- There is no point marking absolutely every piece of work that the students ever do. Most students don’t – at least in my current school – automatically respond to their marking and internalise the targets on their own. They only do this if there is a manageable amount for them to work on, and if they are given directed lesson time to do so. As a result, it makes sense only to mark the final or largest piece of work in a lesson. To rephrase, giving the students their books back with numerous pages marked at the same time is pretty much pointless.
- Students find lots and lots of targets difficult to manage. As a result, setting loads of targets and writing long comments is often counterproductive as the student does not bother with any of them, and can find them discouraging. From this, it is clear that a limited number of short, simple, easy to understand targets will result in a better outcome for the student.
- Students need to be given time to address their targets. There is no point marking books and then ploughing on with another topic. While some students will address these in their own time, for most the marking will be ignored and the teacher’s time will have been spent in vain.
- If you have a book check coming up and are worried about lots of unmarked space in the books, there is absolutely no point spending hours flicking through books and writing comments on each page. Yes, maybe you should have spent more time marking, however writing those pointless comments in the books does absolutely nothing for your students. It is, therefore, a waste of time.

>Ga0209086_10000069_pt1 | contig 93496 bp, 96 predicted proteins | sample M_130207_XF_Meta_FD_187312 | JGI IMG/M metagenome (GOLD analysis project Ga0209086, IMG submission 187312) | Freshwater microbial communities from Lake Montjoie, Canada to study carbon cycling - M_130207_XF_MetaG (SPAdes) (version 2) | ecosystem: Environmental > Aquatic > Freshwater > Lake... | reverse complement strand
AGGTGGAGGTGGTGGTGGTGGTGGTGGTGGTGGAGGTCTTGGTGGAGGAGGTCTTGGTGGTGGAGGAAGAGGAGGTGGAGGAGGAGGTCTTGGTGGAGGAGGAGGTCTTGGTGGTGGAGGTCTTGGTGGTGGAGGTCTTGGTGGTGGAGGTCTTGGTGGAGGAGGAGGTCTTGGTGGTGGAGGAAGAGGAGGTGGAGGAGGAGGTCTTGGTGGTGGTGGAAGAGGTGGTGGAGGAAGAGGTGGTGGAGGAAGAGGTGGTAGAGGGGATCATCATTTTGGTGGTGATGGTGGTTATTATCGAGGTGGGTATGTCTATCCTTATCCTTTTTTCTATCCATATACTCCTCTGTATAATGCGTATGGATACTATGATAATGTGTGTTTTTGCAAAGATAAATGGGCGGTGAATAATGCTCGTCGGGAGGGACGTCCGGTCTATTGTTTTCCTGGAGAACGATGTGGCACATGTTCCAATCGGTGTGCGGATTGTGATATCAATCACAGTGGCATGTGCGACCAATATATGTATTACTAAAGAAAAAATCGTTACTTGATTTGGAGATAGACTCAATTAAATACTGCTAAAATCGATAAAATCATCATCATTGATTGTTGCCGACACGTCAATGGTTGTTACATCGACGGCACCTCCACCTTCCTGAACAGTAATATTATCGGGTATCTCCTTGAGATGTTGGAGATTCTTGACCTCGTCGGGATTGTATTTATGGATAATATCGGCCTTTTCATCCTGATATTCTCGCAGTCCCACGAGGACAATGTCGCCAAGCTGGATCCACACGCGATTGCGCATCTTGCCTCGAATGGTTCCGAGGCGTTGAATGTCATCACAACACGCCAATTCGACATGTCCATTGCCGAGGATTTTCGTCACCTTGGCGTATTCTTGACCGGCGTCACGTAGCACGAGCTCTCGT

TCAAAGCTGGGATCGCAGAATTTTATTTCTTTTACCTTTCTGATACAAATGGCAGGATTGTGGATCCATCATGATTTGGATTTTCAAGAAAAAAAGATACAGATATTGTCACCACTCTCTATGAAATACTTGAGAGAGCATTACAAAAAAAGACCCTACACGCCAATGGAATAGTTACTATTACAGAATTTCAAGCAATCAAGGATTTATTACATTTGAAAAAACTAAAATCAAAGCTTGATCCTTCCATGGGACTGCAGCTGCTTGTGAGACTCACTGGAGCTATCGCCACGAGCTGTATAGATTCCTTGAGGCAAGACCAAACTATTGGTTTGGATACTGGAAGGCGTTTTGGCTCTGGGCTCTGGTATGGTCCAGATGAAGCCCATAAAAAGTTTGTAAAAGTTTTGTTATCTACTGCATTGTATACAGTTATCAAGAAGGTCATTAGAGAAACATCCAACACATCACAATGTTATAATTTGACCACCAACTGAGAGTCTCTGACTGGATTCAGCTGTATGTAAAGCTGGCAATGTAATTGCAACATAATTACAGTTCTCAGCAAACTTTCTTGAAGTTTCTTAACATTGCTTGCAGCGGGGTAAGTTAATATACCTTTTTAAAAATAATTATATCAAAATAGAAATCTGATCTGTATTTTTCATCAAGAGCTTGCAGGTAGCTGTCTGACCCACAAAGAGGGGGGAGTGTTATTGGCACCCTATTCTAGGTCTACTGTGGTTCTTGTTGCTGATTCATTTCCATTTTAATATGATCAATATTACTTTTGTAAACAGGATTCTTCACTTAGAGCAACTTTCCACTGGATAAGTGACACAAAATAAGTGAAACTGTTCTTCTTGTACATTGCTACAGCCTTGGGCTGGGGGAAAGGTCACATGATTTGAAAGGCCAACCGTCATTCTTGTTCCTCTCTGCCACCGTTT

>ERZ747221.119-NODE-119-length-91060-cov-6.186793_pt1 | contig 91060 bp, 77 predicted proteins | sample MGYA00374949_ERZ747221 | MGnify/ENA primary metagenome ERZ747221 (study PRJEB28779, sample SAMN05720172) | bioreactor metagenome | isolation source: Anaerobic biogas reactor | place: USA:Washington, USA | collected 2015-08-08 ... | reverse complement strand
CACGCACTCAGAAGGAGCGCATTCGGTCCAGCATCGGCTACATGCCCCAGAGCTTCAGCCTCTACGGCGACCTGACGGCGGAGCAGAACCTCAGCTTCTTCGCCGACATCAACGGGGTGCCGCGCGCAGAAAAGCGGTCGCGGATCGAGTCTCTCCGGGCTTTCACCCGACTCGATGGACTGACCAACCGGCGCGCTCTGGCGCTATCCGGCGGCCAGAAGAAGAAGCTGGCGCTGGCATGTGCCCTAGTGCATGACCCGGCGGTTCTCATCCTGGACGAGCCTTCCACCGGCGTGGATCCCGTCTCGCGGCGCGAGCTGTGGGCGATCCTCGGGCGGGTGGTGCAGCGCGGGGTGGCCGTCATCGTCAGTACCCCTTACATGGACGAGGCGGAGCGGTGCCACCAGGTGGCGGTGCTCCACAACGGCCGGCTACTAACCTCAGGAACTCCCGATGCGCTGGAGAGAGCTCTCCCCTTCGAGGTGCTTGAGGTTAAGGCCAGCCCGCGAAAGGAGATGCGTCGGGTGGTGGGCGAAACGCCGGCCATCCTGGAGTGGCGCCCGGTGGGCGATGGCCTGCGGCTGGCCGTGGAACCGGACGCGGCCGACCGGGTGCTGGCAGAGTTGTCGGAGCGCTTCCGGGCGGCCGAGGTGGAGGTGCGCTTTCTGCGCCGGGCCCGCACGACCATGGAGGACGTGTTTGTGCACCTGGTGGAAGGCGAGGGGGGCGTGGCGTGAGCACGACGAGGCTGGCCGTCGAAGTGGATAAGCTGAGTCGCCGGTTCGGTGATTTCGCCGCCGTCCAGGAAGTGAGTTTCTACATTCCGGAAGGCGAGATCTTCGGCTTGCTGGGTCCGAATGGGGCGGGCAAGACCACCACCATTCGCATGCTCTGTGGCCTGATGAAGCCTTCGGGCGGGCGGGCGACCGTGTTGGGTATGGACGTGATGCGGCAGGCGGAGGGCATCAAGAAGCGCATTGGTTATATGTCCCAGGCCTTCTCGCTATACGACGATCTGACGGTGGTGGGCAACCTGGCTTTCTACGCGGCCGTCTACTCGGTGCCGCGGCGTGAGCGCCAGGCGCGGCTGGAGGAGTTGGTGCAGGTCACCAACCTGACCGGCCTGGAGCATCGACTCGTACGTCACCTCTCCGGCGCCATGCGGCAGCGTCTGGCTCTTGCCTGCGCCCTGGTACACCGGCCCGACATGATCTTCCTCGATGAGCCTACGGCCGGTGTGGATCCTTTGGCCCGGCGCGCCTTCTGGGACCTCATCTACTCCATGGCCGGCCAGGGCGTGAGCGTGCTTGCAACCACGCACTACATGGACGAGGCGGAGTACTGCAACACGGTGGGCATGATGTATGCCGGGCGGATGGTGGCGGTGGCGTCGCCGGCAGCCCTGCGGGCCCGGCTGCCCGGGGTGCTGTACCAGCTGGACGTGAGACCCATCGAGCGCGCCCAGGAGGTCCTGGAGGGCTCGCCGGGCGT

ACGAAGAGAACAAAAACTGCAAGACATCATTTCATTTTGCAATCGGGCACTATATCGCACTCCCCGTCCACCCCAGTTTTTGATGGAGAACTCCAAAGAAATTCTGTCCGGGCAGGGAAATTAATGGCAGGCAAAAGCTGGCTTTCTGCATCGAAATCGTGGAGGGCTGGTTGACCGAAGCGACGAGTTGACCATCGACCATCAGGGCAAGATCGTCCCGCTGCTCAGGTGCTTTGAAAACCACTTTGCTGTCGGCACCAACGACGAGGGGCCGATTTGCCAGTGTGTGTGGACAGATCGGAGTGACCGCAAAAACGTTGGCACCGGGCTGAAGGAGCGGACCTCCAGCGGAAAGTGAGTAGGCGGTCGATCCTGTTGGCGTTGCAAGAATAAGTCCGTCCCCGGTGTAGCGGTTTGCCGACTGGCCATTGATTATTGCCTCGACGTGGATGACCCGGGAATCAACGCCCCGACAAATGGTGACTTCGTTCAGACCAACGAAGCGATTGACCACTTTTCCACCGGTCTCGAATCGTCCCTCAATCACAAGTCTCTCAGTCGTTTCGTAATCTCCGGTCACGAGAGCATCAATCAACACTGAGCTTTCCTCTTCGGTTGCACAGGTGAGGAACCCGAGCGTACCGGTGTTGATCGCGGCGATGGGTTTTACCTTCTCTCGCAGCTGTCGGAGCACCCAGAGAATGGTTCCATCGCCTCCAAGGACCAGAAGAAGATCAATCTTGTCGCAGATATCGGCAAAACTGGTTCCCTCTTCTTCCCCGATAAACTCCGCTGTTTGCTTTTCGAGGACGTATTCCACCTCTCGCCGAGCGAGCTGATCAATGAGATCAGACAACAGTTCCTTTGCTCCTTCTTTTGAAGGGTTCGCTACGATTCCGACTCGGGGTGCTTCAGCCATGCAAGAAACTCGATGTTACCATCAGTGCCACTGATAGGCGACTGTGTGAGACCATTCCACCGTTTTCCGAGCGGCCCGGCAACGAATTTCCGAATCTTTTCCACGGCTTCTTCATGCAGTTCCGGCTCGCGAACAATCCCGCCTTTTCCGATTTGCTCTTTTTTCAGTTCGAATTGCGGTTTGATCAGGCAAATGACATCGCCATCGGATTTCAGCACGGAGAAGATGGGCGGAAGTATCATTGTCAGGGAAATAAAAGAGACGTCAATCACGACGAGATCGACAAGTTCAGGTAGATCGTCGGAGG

As a result of my thinking on the issue of marking, I decided to give a session to the trainees about how to mark books quickly and efficiently while also maximising the impact that their marking has. The session contains four different techniques for marking. All of them mean that a set of books (or at least a piece of work from the most recent lesson in a set of books) can be marked in under twenty minutes. My record is nine.
Technique 1: Coded marking. This technique involves writing a comment bank of numbered comments. The teacher reads the student work and annotates it with numbers matching the appropriate comments (I think that there should be a maximum of three to avoid swamping the student). At the beginning of the lesson, students copy out the appropriate comments and are then given time to address them.
Technique 2: Traffic Light Marking. Instead of even commenting on work at all, this technique simply requires teachers to add a block of colour underneath the work: green for the learning objective being met, yellow for partially met and red for not met. At the beginning of the lesson, students choose from three different tasks corresponding to their colour, with the greens completing an extension task, the yellows perhaps working on improving their work and the reds given extra scaffolding and another chance to complete the task. This marking style is not appropriate for every type of lesson, but I think works really well in subjects like maths.